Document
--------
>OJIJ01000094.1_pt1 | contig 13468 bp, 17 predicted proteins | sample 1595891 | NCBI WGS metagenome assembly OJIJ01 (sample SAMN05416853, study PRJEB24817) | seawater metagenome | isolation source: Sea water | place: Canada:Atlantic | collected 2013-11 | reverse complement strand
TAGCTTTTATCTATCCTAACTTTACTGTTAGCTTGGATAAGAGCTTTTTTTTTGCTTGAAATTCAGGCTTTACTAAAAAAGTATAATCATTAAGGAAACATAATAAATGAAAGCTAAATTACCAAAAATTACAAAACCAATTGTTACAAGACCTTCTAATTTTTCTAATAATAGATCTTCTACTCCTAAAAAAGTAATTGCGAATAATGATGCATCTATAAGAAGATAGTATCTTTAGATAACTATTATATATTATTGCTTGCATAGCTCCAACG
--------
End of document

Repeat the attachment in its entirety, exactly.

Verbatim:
>OJIJ01000094.1_pt1 | contig 13468 bp, 17 predicted proteins | sample 1595891 | NCBI WGS metagenome assembly OJIJ01 (sample SAMN05416853, study PRJEB24817) | seawater metagenome | isolation source: Sea water | place: Canada:Atlantic | collected 2013-11 | reverse complement strand
TAGCTTTTATCTATCCTAACTTTACTGTTAGCTTGGATAAGAGCTTTTTTTTTGCTTGAAATTCAGGCTTTACTAAAAAAGTATAATCATTAAGGAAACATAATAAATGAAAGCTAAATTACCAAAAATTACAAAACCAATTGTTACAAGACCTTCTAATTTTTCTAATAATAGATCTTCTACTCCTAAAAAAGTAATTGCGAATAATGATGCATCTATAAGAAGATAGTATCTTTAGATAACTATTATATATTATTGCTTGCATAGCTCCAACG